“I find it difficult to bring to mind a single subject that may not be implicated [in agriculture],” D. Leatherdale put it in 1973. According to B. Oviss Oruma in 1987, “Agriculture before the 20th century was understood to be related rather narrowly to farming. Since then, however, documentalists, agriculturists and agricultural researchers have redefined agriculture so generally as to make it unmanageably vast. So broad has agriculture become that it now embraces animal sciences, crop husbandry, forestry, fisheries, human food and nutrition, rural development and sociology, biotic resources, environmental sciences and much more.”
Today, we can add substantially to that list as agriculture is seen to encompass the entire food chain and the public/consumer aspects related to it. And, of course, every part of agriculture involves communications – the other partner concept of interest to us.
Reference: Use a title search (“Problems of information management in agriculture”) or author search (Oruma) for the full citation.
At the same time, our knowledge base is deteriorating – physically.
We are continually challenged by reports such as one in 1992 from the National Agricultural Library. The title read, “Study finds nation’s agricultural knowledge in danger.” Findings indicated that more than one-half of the monographs and serials in that important collection were disintegrating. More than one-fourth were brittle at that time, the contents in need of transfer to another medium.
We at ACDC share in the urgency of that mandate. Our role must involve not only helping identify and gather useful information, but also helping preserve it.
Reference: Use a title search (Study finds agricultural) or author search (Norris) for the full citation.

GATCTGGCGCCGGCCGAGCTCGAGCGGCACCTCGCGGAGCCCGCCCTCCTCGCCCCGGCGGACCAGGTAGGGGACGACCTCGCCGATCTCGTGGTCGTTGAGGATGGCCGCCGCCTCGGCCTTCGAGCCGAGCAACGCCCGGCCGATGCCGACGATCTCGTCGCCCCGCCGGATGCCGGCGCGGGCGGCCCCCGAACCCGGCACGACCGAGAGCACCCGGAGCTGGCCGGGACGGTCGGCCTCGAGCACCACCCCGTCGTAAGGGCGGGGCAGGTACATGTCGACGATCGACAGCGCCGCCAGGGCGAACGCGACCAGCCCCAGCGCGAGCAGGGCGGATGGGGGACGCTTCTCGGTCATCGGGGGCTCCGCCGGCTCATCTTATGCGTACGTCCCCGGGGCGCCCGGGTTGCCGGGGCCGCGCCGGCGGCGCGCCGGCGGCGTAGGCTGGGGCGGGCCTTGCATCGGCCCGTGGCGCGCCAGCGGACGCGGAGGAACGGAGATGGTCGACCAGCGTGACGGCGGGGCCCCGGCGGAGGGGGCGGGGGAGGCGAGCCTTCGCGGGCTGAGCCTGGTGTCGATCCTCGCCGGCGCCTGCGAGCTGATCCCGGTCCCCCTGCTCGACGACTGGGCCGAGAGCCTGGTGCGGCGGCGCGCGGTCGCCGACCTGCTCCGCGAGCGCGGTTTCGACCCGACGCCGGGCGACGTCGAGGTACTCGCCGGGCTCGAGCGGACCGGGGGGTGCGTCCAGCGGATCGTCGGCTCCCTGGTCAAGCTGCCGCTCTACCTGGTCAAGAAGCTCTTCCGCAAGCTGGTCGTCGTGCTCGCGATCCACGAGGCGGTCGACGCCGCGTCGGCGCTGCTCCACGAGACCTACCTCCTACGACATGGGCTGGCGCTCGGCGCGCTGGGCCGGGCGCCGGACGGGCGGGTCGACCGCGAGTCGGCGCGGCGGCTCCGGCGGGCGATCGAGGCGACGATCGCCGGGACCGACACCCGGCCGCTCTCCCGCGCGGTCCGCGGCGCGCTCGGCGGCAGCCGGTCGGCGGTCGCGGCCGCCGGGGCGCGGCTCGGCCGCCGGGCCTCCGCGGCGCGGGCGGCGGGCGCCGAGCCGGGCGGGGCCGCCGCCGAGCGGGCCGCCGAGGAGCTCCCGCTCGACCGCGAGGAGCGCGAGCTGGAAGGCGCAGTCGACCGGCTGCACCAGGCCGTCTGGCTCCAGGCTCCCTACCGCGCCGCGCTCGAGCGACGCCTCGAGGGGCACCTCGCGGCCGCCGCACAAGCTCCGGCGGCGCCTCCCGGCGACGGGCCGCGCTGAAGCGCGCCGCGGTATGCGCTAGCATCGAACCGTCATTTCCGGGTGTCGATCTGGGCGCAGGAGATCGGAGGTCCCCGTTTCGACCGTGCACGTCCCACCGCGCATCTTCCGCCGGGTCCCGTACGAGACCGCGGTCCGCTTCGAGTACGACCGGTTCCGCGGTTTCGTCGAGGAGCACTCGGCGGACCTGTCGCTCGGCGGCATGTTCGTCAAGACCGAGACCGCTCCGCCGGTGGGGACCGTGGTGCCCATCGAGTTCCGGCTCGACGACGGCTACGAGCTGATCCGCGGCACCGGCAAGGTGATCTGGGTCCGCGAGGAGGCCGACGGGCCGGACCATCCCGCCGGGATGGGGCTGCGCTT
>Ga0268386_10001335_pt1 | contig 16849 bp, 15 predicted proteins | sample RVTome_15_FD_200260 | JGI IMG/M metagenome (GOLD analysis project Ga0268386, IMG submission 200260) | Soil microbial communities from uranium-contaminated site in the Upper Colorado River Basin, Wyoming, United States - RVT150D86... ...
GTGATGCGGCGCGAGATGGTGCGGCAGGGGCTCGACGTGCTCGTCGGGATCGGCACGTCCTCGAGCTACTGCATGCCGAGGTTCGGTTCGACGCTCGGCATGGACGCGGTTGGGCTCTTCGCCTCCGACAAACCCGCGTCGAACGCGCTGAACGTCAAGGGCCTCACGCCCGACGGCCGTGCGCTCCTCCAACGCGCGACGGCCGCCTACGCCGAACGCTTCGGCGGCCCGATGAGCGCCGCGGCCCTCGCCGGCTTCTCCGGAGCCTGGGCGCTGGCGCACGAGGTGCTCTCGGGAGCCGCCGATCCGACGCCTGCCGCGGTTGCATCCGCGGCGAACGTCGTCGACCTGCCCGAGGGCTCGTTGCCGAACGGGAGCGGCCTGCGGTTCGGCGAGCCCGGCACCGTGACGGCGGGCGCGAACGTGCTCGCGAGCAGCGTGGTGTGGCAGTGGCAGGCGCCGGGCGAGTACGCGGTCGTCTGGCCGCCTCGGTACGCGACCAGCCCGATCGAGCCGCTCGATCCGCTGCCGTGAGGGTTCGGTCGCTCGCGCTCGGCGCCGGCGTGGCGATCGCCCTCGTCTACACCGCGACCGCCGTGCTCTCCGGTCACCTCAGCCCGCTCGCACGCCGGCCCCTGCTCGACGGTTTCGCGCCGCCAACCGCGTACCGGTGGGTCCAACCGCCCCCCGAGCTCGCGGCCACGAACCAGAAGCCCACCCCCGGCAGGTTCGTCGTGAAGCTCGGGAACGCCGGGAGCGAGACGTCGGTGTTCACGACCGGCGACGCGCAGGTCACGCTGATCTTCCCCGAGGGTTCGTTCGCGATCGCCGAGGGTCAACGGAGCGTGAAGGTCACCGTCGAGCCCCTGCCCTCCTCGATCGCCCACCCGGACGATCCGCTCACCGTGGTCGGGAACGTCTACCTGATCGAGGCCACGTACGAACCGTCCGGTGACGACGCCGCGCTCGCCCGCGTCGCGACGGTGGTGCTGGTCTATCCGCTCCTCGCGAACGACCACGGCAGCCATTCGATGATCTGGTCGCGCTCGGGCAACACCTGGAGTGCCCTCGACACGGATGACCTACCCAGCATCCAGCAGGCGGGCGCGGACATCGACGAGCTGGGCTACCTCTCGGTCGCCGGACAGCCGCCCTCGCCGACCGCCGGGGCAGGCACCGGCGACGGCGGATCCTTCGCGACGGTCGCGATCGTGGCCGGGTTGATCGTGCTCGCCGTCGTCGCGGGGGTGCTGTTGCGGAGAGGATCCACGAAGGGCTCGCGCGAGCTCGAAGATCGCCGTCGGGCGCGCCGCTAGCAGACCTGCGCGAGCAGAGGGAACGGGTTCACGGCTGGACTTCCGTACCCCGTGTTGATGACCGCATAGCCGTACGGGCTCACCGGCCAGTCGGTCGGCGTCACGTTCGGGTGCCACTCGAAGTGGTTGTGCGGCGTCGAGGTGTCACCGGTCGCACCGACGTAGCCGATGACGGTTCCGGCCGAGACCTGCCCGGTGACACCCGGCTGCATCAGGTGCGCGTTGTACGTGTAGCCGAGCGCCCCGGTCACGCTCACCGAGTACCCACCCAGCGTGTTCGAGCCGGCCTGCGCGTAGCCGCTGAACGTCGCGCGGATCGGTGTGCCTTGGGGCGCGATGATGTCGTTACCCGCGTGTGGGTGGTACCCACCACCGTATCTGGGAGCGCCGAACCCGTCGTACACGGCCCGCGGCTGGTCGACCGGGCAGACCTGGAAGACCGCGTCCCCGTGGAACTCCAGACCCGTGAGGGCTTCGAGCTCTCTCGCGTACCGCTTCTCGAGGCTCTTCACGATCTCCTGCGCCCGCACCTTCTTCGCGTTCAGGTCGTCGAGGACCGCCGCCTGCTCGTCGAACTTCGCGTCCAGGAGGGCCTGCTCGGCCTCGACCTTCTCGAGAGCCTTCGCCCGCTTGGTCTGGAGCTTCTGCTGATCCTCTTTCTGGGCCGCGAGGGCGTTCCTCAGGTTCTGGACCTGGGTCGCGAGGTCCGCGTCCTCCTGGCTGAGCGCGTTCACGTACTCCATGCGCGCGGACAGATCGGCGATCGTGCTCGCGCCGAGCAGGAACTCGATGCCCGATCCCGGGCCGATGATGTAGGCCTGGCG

Risks of reporter specialization.
What happens when newspapers use specialized reporters on the news staff? Will specialized reporters increase the diversity of media content and help the public become informed about a wider range of public problems?
A research report that we added recently to the ACDC collection provided little support for such a scenario. Instead, researchers concluded: “What specialist reporting provides, these findings suggest, is another mechanism that makes it more likely that elites will be presented repeatedly as experts in news reports.” Findings such as these sound a caution note for agricultural reporters, among others.
Reference: Use a title search (“Specialization among reporters”) or author search (Griswold) for the full citation.
When consumers get positive and negative messages.
A recent study reported in Food Policy examined how consumers react when they are exposed to favorable and unfavorable information about food irradiation. Researchers reported:
“The surprising result is that when we presented both positive and negative information simultaneously, the negative information clearly dominated. This was true even though the source of the negative information was identified as being a consumer advocacy group and the information itself was written in a manner that was non-scientific.”
Reference: Use a title search (“Experts and activists”) or author search (Hayes) for the full citation.
Professional activities approaching
April 15-17, 2003
“Keep it fresh.” Agri-Marketing Conference and Trade Show at San Diego, California. Sponsored by the National Agri-Marketing Association (NAMA).
June 18-22, 2003
“Farming under the public eye.” Meeting of the International Federation of Agricultural Journalists at the Agricultural University of Wageningen, The
Netherlands. Information: http://www.ifaj2003.nl
Best regards and good searching.
Please pass along your reactions, questions and ideas for ACDC. Feel free to invite our help as you search for information. And please suggest (or send) agricultural communications documents that we might add to this collection. We welcome them in hard copy (sent to Ag Com Documentation Center, 69 Mumford Hall, 1301 W. Gregory Drive, Urbana, Illinois 61801) or electronic form (at email@example.com).